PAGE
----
Mr. Mullenix, who co-leads NBBJ’s corporate design practice, is like a scientist using his own serum. His advice to clients trying to adapt to the workplace of the future, he says, is to “test it – don’t try to make it perfect the first time around.” His small office is a model of minimalism just waiting to be refined.
Beginning in June 2020, the project took a year to complete, with a material cost of approximately $10,000. Mr. Mullenix does the work himself in his spare hours, sometimes with the help of friends and a professional electrician. He made dozens of trips to the Home Depot and sanctioned just two custom timings in the form of a pair of sliding glass doors for viewing and cross ventilation. And, OK, the floor has radiant heat.
Two hours west of Seattle, at the tip of the Toandos Peninsula, Kristen Becker spent weekends learning how to use a chainsaw, drive a tractor, and demolish a parking lot. This knowledge all served to renovate an old house she and her husband, Saul Becker, bought three years ago after learning it once belonged to Becker’s grandfather, who gambled on it in a game. drunk post. The couple, partners with Seattle-based architecture and design firm Mutuus Studio, paid $139,000 for the dilapidated three-story building, which had been abandoned for a decade. Gradually, they converted it into a weekend getaway and design lab.
Aiming to create a sense of vibration in the cabin, the couple created a sleeping loft for their two children, which “opens up to the kitchen, with voices and evening conversations, with acoustics of fire,” said Miss Becker. On a lower level, they outfitted a games room with a free pool table, which they were given as a surprise one night, then dismantled and shipped home. (Miss Becker went on her heels.)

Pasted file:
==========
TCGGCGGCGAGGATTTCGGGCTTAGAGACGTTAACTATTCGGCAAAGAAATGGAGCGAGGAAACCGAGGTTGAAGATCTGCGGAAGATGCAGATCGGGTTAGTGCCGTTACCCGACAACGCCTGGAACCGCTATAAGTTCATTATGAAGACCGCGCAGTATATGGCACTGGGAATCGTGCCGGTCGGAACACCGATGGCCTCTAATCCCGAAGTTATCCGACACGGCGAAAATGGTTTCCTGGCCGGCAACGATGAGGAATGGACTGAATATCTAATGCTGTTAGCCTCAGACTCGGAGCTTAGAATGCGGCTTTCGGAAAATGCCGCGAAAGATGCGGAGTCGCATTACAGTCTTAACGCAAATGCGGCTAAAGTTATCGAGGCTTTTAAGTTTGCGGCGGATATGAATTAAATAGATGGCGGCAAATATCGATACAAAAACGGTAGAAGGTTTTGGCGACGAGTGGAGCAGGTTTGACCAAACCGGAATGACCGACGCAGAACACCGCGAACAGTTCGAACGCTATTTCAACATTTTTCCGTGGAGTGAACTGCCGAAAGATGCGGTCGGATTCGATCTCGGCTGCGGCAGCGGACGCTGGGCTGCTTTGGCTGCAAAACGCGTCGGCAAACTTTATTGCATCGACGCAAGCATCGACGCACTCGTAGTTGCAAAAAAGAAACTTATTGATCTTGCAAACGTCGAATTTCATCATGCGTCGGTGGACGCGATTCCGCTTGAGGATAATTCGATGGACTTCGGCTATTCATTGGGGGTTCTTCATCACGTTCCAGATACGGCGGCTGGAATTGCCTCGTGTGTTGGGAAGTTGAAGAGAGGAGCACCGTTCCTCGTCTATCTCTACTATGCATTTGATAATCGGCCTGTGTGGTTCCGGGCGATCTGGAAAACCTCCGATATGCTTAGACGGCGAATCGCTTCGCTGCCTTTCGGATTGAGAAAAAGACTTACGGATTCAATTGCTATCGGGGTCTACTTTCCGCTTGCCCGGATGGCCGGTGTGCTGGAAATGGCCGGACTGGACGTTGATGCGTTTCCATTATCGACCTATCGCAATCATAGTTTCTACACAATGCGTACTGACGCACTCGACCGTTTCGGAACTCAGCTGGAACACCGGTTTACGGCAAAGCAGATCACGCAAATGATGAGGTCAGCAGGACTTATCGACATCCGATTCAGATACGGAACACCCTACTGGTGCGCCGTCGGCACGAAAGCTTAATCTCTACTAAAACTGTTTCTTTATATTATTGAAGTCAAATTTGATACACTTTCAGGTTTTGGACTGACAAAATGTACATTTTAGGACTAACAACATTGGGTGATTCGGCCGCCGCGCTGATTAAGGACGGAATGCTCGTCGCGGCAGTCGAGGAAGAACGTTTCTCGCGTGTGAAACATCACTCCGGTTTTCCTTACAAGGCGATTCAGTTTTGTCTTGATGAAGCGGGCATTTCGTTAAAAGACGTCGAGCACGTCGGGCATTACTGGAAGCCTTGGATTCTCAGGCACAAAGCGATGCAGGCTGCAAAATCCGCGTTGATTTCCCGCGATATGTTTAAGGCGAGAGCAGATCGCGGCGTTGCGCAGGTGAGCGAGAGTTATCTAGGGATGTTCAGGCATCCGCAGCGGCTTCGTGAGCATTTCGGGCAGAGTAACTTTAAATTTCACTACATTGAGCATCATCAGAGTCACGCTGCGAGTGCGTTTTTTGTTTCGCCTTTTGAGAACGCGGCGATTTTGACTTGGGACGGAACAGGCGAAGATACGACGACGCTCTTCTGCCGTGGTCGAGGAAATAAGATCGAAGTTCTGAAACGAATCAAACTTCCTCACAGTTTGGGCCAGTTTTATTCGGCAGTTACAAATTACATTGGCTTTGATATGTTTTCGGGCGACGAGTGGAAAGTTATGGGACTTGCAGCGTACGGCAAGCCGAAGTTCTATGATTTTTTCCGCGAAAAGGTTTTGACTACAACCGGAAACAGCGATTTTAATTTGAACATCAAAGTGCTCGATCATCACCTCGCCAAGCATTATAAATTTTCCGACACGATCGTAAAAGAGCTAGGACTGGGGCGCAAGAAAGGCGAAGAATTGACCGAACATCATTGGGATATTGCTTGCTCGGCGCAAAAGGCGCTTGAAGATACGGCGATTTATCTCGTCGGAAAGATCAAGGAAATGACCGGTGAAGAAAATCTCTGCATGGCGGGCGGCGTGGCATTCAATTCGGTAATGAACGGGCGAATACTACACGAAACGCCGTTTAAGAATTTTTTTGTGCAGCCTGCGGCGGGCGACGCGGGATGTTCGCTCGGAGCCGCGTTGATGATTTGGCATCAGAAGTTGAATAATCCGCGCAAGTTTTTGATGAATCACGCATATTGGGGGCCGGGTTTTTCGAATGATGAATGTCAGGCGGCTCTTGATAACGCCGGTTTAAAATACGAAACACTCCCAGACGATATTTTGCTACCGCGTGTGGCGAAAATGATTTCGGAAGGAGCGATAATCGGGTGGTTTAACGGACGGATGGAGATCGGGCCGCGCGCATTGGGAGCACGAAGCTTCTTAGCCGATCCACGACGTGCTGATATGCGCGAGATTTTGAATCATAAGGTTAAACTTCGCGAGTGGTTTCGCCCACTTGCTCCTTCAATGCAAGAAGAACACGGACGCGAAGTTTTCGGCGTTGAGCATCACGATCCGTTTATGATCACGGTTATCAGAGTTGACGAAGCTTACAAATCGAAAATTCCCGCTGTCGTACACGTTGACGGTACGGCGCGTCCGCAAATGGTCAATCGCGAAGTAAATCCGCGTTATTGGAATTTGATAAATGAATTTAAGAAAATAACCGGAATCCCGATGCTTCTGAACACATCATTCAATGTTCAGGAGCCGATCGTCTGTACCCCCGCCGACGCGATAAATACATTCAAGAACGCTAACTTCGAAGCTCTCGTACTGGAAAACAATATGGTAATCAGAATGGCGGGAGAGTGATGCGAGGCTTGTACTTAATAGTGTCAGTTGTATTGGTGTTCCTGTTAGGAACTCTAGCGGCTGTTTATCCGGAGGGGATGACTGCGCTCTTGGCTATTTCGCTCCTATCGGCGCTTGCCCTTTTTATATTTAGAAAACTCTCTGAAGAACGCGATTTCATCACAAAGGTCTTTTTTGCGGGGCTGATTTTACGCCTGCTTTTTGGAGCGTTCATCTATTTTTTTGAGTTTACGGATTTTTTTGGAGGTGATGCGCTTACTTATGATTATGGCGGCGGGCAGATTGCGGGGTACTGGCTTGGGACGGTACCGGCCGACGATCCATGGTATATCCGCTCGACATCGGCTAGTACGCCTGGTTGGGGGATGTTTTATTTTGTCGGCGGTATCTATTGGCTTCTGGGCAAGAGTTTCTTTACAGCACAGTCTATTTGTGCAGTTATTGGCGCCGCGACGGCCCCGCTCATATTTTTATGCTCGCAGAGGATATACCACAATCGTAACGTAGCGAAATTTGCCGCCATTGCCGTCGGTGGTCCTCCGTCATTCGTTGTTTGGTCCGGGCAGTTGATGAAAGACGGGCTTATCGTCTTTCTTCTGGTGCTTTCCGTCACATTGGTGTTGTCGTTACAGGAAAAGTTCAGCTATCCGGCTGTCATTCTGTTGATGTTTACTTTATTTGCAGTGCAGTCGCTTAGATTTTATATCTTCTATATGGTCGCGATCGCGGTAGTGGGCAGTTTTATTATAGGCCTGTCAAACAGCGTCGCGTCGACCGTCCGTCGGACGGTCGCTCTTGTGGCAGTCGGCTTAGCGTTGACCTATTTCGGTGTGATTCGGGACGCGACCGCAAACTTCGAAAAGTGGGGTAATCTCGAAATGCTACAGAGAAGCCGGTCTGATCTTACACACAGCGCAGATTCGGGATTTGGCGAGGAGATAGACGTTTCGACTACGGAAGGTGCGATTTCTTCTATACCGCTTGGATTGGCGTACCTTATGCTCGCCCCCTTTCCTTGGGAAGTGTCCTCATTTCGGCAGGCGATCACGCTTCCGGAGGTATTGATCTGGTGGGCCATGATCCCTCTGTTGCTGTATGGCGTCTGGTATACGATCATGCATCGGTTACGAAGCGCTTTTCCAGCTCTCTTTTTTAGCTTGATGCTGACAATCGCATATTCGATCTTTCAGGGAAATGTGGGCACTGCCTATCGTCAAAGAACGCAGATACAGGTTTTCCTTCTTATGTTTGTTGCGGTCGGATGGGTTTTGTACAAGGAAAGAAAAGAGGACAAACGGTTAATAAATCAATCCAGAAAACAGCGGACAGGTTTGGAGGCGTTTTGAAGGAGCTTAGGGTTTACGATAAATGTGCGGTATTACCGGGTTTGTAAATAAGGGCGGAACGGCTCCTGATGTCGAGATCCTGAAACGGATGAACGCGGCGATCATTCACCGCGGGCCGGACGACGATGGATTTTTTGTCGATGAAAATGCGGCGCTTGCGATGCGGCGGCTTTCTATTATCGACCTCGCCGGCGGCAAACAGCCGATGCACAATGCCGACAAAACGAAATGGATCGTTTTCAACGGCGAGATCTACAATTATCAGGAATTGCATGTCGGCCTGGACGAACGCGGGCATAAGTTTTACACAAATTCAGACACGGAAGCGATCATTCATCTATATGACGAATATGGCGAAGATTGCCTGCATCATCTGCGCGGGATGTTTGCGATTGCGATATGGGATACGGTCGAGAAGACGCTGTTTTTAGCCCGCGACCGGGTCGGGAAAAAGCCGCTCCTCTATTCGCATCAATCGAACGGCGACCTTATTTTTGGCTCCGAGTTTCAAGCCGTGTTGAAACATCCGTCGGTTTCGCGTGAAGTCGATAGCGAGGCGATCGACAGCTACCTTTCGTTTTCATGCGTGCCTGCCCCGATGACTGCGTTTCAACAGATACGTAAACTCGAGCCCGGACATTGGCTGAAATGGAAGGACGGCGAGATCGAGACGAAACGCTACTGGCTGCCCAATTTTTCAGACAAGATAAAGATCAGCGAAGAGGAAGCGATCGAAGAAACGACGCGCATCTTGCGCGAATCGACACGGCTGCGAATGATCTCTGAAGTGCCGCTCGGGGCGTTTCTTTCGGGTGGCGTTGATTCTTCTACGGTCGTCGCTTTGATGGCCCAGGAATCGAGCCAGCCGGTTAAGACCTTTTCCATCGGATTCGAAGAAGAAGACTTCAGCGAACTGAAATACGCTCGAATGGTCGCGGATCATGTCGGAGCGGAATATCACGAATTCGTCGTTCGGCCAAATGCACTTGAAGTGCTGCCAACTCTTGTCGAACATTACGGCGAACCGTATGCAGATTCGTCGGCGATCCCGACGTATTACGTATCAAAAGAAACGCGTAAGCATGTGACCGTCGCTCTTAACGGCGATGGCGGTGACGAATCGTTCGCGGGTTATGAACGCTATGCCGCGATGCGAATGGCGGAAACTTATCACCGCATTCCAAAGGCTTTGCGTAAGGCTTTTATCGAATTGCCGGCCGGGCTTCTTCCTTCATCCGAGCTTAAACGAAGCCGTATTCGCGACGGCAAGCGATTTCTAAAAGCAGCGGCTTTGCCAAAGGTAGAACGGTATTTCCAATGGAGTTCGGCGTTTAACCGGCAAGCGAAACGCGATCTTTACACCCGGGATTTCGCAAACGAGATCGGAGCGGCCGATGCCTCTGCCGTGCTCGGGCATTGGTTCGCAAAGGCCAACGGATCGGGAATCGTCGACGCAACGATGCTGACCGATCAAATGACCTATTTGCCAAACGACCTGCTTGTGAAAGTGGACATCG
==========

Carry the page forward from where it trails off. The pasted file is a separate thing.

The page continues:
As for the experiment, “I hung metal lampshades in the canal and planted mother of pearl trees on them as part of the furniture making for the house,” said Becker, who trained as an artist. and lighting design for the company, said. His layered linens and canvases, reminiscent of fine art paintings and proletarian stockings (he has experience with both), are used on lamps and kitchen cabinet fronts. Crushed oyster shells are pulled out of the nearby bay to become the cooking material.
Ms. Becker calls antiques that she enjoys collecting and restoring “puppy puppies”. She describes the house as “a very large puppy.”
“It will be timeless, a lifelong project,” she said. “Let’s check again next year.”
https://www.nytimes.com/2022/01/21/realestate/architect-designer-pandemic-diy.html What designers did at home during the pandemic